But the chairman of the Council’s committee on oversight and investigations, Ritchie Torres, praised Mr. Peters for his independence, adding that he “strongly disagreed” with the firing.

Mr. de Blasio, in a statement released after the dismissal, thanked Mr. Peters for his service but saved his praise for Ms. Garnett.

“Margaret has spent decades protecting the public’s interest, prosecuting criminals both inside and outside of government,” he said.


De Blasio's Peters principle: When the mayor moved to boot his top watchdog
NY Daily News, September 21, 2018

Never has a mayor of New York dared fire the anti-corruption watchdog who guards City Hall.

With seven pages drafted by his lawyers earlier this year to deliver the justifications the law says he must, Mayor de Blasio this spring came to the brink of firing Mark Peters as commissioner of the Department of Investigation — and still has the papers on file.

As if he could ever have gotten away with canning the top cop on the beat exposing his administration’s grievous breakdowns and mandating reforms.

Lead paint poisoning children at NYCHA. Swiss cheese child abuse investigations that left other kids dead. Smuggling into city jails, and top Correction brass’ rampant use of city vehicles for personal trips. The sheer incompetence behind the Rivington House nursing home debacle.

Compare that record to the reasons the drafters of the mayor’s memo give to justify firing Peters.

Peters moved to fold into his office the formerly independent Special Commissioner of Investigation for the Department of Education; no one disputes that. De Blasio alleges, and he’s technically likely right, that Peters had no authority to make that move — and badly botched his job offer to the woman in charge, then fired her after she complained about a reorganization.

And that, separately, Peters threw a snit about office space for his staff, supposedly invoking that he had “people with guns in the room” with the power to make arrests. And used similarly heated language when throwing his weight around with then-budget director Dean Fuleihan.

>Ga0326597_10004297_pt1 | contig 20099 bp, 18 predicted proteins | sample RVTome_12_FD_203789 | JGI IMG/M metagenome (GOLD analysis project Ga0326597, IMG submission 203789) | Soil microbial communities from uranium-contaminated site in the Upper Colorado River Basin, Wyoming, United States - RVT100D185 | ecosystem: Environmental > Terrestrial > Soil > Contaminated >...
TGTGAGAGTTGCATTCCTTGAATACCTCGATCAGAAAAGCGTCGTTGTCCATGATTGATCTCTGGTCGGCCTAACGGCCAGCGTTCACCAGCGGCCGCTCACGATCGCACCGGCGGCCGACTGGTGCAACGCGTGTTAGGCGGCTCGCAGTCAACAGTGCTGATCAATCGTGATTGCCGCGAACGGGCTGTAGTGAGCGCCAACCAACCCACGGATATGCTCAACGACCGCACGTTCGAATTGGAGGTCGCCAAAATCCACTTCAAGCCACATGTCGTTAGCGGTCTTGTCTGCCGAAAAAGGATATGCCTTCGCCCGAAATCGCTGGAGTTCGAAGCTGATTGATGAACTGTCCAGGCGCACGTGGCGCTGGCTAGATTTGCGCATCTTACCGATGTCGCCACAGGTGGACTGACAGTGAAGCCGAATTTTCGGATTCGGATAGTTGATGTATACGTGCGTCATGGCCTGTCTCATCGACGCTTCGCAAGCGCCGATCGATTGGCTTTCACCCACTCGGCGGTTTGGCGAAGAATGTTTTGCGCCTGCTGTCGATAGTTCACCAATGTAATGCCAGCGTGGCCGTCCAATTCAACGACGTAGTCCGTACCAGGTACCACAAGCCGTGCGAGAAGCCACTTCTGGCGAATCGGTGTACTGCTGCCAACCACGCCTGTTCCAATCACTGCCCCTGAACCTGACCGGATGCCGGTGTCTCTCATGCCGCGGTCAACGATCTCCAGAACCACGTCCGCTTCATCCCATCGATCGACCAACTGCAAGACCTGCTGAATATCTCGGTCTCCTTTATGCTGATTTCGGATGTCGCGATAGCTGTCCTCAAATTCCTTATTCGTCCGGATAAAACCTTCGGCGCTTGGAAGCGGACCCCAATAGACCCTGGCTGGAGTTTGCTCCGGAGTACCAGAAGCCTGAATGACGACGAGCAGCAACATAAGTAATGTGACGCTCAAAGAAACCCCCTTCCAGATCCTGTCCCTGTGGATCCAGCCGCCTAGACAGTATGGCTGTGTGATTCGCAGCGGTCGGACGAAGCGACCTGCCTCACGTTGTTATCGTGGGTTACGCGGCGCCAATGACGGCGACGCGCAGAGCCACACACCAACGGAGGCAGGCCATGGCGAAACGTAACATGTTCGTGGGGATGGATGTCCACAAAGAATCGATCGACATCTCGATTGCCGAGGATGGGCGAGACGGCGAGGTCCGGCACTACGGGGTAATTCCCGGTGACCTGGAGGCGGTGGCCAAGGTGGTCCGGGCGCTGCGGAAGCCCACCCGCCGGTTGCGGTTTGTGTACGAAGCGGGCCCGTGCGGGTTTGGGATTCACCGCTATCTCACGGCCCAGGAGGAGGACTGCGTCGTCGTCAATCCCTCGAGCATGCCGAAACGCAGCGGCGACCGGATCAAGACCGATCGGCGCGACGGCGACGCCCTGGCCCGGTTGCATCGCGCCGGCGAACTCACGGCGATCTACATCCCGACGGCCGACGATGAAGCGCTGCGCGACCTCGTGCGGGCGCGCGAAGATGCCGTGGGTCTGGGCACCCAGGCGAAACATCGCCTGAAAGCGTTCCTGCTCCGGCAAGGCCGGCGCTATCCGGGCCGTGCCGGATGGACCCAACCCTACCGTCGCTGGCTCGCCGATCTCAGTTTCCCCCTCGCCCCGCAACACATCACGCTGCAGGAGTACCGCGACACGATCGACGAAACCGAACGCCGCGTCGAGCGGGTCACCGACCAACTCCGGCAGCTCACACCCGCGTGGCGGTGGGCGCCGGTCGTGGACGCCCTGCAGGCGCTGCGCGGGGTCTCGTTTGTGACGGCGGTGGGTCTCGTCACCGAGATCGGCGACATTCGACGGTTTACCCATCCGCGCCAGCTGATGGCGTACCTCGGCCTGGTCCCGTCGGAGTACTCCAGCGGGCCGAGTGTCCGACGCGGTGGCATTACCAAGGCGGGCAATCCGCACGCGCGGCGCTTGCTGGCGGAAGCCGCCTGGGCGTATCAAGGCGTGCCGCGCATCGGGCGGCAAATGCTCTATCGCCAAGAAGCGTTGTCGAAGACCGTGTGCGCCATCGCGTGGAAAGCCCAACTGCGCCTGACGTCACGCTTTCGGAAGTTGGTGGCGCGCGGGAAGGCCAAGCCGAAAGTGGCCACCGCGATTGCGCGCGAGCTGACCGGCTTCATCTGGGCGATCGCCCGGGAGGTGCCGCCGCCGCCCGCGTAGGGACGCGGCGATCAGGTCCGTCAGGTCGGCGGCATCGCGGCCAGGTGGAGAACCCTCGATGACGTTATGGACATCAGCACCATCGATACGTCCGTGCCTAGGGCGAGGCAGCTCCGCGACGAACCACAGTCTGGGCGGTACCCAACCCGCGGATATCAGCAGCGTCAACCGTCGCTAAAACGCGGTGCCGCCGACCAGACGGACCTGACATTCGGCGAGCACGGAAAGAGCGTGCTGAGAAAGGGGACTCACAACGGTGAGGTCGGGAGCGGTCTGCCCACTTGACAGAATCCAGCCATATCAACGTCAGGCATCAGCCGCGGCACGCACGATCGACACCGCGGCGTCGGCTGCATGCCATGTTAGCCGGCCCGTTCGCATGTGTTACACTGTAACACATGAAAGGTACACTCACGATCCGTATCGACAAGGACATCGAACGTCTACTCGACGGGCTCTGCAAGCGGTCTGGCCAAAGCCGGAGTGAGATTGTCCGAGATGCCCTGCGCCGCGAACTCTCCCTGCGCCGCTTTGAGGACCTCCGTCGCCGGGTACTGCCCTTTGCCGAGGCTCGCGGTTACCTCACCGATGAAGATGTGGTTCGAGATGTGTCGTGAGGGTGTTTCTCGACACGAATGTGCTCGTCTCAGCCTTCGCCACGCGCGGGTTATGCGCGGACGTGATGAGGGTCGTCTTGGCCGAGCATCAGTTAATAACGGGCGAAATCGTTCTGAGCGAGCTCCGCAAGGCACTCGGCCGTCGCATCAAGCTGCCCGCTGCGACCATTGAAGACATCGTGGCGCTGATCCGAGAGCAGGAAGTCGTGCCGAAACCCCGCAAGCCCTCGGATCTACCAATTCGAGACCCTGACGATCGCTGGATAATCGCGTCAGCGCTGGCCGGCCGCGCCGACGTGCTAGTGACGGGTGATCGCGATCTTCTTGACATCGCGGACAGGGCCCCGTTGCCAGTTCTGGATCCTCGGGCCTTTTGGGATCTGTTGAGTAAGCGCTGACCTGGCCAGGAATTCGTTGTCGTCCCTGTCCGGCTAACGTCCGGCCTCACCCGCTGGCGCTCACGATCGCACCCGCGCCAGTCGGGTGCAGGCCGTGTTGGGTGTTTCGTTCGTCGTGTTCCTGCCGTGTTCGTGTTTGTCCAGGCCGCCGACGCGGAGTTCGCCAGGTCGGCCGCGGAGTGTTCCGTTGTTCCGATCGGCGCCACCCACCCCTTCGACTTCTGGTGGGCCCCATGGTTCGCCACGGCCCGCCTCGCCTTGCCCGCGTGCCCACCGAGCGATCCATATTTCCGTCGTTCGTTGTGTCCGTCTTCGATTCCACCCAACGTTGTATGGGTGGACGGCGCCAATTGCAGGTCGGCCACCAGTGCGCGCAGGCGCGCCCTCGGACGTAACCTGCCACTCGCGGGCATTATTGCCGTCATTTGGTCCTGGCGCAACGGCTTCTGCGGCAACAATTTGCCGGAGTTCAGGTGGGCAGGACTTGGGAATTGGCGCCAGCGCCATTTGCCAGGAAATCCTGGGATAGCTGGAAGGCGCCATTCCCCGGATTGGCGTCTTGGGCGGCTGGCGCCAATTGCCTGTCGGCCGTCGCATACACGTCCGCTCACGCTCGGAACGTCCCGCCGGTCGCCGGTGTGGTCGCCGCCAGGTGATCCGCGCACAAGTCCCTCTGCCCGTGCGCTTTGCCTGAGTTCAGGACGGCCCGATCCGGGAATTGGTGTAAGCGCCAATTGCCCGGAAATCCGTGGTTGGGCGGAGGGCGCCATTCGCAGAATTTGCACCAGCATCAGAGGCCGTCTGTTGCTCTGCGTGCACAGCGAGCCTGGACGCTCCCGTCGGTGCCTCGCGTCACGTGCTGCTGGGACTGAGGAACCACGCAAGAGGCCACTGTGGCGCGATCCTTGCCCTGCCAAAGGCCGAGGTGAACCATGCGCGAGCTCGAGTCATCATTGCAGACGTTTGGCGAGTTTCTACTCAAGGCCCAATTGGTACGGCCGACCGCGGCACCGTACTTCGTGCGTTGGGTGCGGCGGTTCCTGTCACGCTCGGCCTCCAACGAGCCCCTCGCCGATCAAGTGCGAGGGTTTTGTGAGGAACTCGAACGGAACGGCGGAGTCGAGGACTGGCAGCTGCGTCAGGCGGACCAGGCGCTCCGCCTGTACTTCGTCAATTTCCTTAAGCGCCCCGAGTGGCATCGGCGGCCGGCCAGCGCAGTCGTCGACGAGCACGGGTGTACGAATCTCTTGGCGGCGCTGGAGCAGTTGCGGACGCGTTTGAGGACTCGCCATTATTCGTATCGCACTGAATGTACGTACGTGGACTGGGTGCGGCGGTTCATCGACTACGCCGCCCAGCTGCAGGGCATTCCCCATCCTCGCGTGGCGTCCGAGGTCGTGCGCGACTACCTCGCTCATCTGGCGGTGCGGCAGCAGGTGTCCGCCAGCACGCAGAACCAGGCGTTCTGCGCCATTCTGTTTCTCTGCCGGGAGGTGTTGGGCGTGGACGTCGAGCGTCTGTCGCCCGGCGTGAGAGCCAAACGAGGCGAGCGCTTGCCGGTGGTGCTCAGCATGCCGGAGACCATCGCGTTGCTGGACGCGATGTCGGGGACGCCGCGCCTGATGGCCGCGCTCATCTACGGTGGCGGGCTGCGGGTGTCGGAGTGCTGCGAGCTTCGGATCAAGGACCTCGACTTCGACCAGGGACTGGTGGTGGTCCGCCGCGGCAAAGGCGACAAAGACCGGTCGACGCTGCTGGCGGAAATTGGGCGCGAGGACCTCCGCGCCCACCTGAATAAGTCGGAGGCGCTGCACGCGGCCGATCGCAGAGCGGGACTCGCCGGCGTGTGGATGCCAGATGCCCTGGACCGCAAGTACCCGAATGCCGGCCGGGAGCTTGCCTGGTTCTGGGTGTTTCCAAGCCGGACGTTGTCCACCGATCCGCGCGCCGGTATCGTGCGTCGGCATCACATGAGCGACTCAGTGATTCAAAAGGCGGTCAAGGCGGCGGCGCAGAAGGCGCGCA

That’s it? That’s it.

That de Blasio keeps the means close at hand to eject his onetime friend and campaign treasurer lays bare two ugly possibilities about his motives.

The mayor is either ready to rid himself of the source of probes that are forcing correction of calamitous mistakes by his administration — or wildly overreactive to Peters’ admittedly brash, at times obnoxious leadership style.

Two years into de Blasio’s first term, the Daily News called for Peters’ resignation on the view — well justified by early investigations that failed to name names or specify sufficient remedial actions — that his close personal relationship with de Blasio precluded the intensive probes this mayor merited.

Peters has since well proven his independence and zeal. The mayor in his target sights has evidently noticed.

Betsy Combier
Editor, NYC Rubber Room Reporter
Editor, New York Court Corruption
Editor, National Public Voice
Editor, NYC Public Voice

One of the many scandals that Bill de Blasio will be "famous" for:

De Blasio: Miscommunication over lead paint exposure ‘has been addressed’

Mayor Bill de Blasio claimed Monday night that any previous miscommunication between the city’s Housing Authority and Health Department over children’s exposure to lead paint in public housing is no longer an issue.
“The problem you raised is unacceptable,” de Blasio told NY1. “It is and has been addressed.”
He was responding to questions about a Department of Investigation probe into how his administration has handled positive lead tests of kids living in public housing.
Hizzoner admitted there was a “gap” between how information was previously gathered by the Health Department and then communicated with the New York City Housing Authority. However, he claimed the problem dated back to the administration of former Mayor Michael Bloomberg — and that he has fixed it.
“The Health Department and NYCHA are on the same page …,” de Blasio said. “We have now caught up. Regular inspections, regular remediation … and that will continue from this point on.”
DOI has requested records from the Health Department about the tests, which showed that as many as 820 kids over five years were exposed to levels of lead that the federal Centers for Disease Control and Prevention considers dangerous.
The DOI investigation is one of at least two probes into the Health Department’s actions.
City Comptroller Scott Stringer previously announced this month that his office was reviewing the health agency.